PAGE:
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Re: Which ObjC2.0 features are missing in the latest GCC?


From: Pirmin Braun
Subject: Re: Which ObjC2.0 features are missing in the latest GCC?
Date: Tue, 26 Nov 2019 15:42:30 +0100

ah, what's in a name...

"Next" and "step" are from NeXTSTEP, an ancient Operating System from 1987, 
running on stylish 680030 NeXT Hardware like the NeXTStation, no one knows today

"GNU" is from GNU which is Not Unix so you get asked "what's so bad about Unix?"

what will we have?

a modern Objective-C Ecosystem, comparable to iOS and XCode from Apple, the 
well known market leader, blah blah

making it a perfect porting target for iOS applications to run on any cheap 
laptop with any Linux distribution 

or for rapid development of stunning server applications and deployment on all 
sorts of *ix operating systems and covering all hardware from the Raspberry PI 
up to the AWS or Azure server farms

now, how to put this in a word?

On Tue, 26 Nov 2019 15:15:01 +0100
Andreas Fink <address@hidden> wrote:

> 
> 
> > On 26 Nov 2019, at 15:06, H. Nikolaus Schaller <address@hidden> wrote:
> > 
> > 
> >> Am 26.11.2019 um 11:09 schrieb Pirmin Braun <address@hidden>:
> >> 
> >> I'd suggest a fork, i.e. "Gnustep2" with LLVM, Clang, libobjc2 
> > 
> > just came to my mind: ClangSTEP?
> 
> 
> what a tong breaker. FreeStep sounds better to me :)
> Drop the "GNU" and break free.
> 
> 
> > 
> >> 
> >> On Tue, 26 Nov 2019 04:55:43 -0500
> >> Gregory Casamento <address@hidden> wrote:
> >> 
> >>> I'd really like some resolution on this topic.   There seem to be a lot of
> >>> reasons for and against.
> >>> 
> >>> GC
> >>> 
> >>> On Mon, Nov 25, 2019 at 1:04 PM David Chisnall <address@hidden>
> >>> wrote:
> >>> 
> >>>> On 25 Nov 2019, at 14:07, H. Nikolaus Schaller <address@hidden> wrote:
> >>>>> I am not sure that this is the only way to implement it.
> >>>>> 
> >>>>> First of all the callMethodOn returns some block which is a data
> >>>> structure knowing that it should take the parameter x and do some 
> >>>> function.
> >>>>> Let's call it NSBlock. NSBlock can be an ordinary object like any other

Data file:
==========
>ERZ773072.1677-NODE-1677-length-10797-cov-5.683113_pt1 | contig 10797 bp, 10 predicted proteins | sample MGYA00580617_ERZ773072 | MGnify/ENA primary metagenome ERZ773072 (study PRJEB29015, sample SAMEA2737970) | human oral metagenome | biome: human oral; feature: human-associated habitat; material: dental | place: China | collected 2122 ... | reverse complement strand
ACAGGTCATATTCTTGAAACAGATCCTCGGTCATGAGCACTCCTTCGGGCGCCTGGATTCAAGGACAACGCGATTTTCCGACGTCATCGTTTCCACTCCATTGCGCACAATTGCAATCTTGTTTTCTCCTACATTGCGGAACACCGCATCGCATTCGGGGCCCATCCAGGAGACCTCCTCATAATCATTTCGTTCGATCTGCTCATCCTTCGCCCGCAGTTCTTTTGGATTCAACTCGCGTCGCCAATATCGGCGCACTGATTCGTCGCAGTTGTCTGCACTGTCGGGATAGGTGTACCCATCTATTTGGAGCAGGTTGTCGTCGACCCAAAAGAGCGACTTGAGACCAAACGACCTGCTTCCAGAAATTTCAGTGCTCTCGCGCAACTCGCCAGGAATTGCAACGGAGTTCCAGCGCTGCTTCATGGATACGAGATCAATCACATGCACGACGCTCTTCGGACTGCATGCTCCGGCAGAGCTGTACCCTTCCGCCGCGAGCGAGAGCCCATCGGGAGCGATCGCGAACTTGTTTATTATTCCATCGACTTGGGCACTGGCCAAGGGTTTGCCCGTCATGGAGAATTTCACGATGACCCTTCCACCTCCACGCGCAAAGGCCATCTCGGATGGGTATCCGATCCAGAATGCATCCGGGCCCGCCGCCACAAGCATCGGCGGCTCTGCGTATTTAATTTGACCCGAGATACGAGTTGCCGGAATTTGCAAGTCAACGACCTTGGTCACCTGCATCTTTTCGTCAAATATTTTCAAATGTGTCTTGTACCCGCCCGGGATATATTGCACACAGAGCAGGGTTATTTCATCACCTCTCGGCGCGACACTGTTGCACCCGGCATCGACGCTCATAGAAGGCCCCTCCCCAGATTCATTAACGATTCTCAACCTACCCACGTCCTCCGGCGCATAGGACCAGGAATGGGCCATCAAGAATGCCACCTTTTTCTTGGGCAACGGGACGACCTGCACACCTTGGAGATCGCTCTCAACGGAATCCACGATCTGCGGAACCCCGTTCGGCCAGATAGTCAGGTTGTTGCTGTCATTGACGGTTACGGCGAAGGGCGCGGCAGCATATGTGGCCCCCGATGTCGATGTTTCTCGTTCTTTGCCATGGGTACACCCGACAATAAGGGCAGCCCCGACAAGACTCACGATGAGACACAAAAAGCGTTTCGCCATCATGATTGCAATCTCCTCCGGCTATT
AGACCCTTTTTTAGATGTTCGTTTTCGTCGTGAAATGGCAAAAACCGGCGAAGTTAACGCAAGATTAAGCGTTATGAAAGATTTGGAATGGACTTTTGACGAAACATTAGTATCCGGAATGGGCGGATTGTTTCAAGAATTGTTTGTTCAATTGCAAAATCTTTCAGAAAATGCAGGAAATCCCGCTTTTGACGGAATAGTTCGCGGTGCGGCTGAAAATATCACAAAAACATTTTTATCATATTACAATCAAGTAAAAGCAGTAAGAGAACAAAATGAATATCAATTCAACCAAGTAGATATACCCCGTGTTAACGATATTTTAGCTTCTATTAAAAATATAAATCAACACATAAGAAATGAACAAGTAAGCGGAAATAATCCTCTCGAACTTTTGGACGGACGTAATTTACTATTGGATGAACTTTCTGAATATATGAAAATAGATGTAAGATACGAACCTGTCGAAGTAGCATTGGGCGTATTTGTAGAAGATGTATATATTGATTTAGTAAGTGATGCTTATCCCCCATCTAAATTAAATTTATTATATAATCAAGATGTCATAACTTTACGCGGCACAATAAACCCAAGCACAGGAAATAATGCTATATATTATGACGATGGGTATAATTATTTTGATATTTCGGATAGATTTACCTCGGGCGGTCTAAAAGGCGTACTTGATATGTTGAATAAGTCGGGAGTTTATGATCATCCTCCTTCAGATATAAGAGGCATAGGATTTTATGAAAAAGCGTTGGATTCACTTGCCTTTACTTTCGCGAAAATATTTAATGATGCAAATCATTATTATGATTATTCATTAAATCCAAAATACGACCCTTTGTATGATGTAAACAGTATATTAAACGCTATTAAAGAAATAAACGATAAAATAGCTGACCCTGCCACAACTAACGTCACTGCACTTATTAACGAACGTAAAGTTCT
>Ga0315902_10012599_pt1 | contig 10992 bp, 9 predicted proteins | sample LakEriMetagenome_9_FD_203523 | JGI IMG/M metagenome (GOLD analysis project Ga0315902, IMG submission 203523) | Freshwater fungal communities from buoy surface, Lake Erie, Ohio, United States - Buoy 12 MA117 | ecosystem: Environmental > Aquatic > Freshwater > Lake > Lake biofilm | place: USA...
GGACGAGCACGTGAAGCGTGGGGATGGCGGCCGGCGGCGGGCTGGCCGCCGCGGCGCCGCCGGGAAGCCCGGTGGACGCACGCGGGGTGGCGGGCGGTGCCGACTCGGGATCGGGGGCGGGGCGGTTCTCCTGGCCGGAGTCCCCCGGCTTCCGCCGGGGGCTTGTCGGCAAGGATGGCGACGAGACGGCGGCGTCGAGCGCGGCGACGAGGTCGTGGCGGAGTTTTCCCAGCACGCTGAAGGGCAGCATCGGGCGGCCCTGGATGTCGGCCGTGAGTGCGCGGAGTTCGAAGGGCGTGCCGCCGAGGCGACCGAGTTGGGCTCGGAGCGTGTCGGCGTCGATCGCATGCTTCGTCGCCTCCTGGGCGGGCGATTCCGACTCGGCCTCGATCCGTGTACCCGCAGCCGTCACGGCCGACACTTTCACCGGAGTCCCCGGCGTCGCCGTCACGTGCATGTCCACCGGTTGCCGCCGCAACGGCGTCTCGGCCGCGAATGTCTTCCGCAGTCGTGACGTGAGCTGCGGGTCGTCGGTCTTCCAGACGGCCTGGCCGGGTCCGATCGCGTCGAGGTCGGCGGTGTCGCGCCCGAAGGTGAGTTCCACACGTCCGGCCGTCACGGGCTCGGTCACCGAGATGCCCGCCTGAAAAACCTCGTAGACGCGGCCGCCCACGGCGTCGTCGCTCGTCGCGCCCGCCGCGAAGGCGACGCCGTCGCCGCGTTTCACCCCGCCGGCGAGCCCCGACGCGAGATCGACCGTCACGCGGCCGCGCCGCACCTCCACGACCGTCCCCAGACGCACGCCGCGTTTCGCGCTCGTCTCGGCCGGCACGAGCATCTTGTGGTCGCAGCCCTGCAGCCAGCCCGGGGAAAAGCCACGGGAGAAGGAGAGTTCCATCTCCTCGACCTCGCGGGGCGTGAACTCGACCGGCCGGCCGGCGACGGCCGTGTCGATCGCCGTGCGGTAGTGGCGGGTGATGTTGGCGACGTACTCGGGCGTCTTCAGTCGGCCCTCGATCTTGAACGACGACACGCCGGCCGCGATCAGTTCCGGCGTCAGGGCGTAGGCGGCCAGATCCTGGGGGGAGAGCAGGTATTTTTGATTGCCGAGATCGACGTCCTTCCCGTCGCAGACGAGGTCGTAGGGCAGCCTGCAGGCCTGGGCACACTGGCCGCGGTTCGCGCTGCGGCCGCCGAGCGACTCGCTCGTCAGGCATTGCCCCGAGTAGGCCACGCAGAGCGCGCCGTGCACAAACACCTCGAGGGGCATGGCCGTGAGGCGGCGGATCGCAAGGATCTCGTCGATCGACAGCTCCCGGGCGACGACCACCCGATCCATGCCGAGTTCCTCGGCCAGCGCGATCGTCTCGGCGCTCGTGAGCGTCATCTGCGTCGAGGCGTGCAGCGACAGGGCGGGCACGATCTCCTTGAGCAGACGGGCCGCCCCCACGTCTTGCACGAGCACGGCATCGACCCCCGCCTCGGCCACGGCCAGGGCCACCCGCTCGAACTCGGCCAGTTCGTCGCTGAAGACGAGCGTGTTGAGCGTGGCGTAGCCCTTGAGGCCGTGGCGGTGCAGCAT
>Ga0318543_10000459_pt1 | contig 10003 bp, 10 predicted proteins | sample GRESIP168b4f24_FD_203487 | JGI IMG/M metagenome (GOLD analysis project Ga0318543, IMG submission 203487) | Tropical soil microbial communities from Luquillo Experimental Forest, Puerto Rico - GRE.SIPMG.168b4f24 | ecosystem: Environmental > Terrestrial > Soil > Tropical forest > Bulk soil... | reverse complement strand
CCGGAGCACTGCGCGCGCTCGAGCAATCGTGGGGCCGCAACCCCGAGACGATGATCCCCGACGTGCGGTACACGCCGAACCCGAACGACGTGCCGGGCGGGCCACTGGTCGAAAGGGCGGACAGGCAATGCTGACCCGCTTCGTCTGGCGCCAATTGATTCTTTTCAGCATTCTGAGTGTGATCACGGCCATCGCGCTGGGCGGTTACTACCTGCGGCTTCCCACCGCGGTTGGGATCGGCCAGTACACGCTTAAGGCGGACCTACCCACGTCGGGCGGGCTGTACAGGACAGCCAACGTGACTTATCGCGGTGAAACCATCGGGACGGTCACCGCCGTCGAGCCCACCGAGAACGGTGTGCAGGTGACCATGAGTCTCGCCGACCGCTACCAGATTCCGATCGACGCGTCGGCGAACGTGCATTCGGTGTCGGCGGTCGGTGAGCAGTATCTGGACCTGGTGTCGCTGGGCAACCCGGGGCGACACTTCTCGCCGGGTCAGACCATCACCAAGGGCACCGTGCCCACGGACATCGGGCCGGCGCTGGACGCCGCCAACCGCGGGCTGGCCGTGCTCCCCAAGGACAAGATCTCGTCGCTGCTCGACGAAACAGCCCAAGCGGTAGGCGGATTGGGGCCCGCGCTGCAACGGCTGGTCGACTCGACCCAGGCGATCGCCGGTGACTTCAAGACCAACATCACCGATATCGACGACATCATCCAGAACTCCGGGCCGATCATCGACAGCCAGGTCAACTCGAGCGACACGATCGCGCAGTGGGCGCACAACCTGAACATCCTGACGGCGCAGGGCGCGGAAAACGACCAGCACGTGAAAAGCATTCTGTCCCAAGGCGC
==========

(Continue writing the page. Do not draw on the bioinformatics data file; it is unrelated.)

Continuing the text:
> >>>> so that it can follow the same memory management rules as used otherwise.
> >>>> 
> >>>> That’s shifting the goalposts somewhat.  It is not news that objects and
> >>>> closures are equivalent.  Smalltalk implemented blocks as BlockClosure
> >>>> objects, Ian Piumarta’s Composite Object-Lambda Architecture, and C++
> >>>> lambdas (which are just shorthand for C++ objects that implement
> >>>> `operator()`).  You can always express anything that uses blocks with
> >>>> objects.
> >>>> 
> >>>> There are two issues:
> >>>> 
> >>>> 1. If you want to be compatible with existing APIs that use blocks, you
> >>>> need to be ABI compatible with blocks.
> >>>> 2. The reason that most languages that have objects also have blocks is
> >>>> that the shorthand syntax is very convenient.
> >>>> 
> >>>> The following are roughly equivalent:
> >>>> 
> >>>> ```
> >>>> @interface Delegate : NSObject
> >>>> - (void)invoke;
> >>>> - (instancetype)initWithCapture: (id)someObject;
> >>>> @end
> >>>> 
> >>>> @implementation Delegate
> >>>> {
> >>>>       @private
> >>>>       id obj;
> >>>> }
> >>>> - (instancetype)initWithCapture: (id)someObject
> >>>> {
> >>>>       if ((self = [super init]) == nil) return nil;
> >>>>       obj = [someObject retain];
> >>>>       return self;
> >>>> }
> >>>> - (void)invoke
> >>>> {
> >>>>       [obj doSomething];
> >>>> }
> >>>> - (void)dealloc
> >>>> {
> >>>>       [obj release];
> >>>>       [super dealloc];
> >>>> }
> >>>> @end
> >>>> 
> >>>> // At construction site:
> >>>> 
> >>>> [[Delegate alloc] initWithCapture: x];
> >>>> 
> >>>> // At use site:
> >>>> 
> >>>> [delegate invoke];
> >>>> ```
> >>>> 
> >>>> And this, with blocks:
> >>>> 
> >>>> ```
> >>>> // At construction site:
> >>>> 
> >>>> ^() { [x doSomething]; };
> >>>> 
> >>>> // At use site:
> >>>> 
> >>>> delegate();
> >>>> ```
> >>>> 
> >>>> At use, these are similar complexity for the programmer.  At the point of
> >>>> construction, one is one line of code (two or three if you put lambda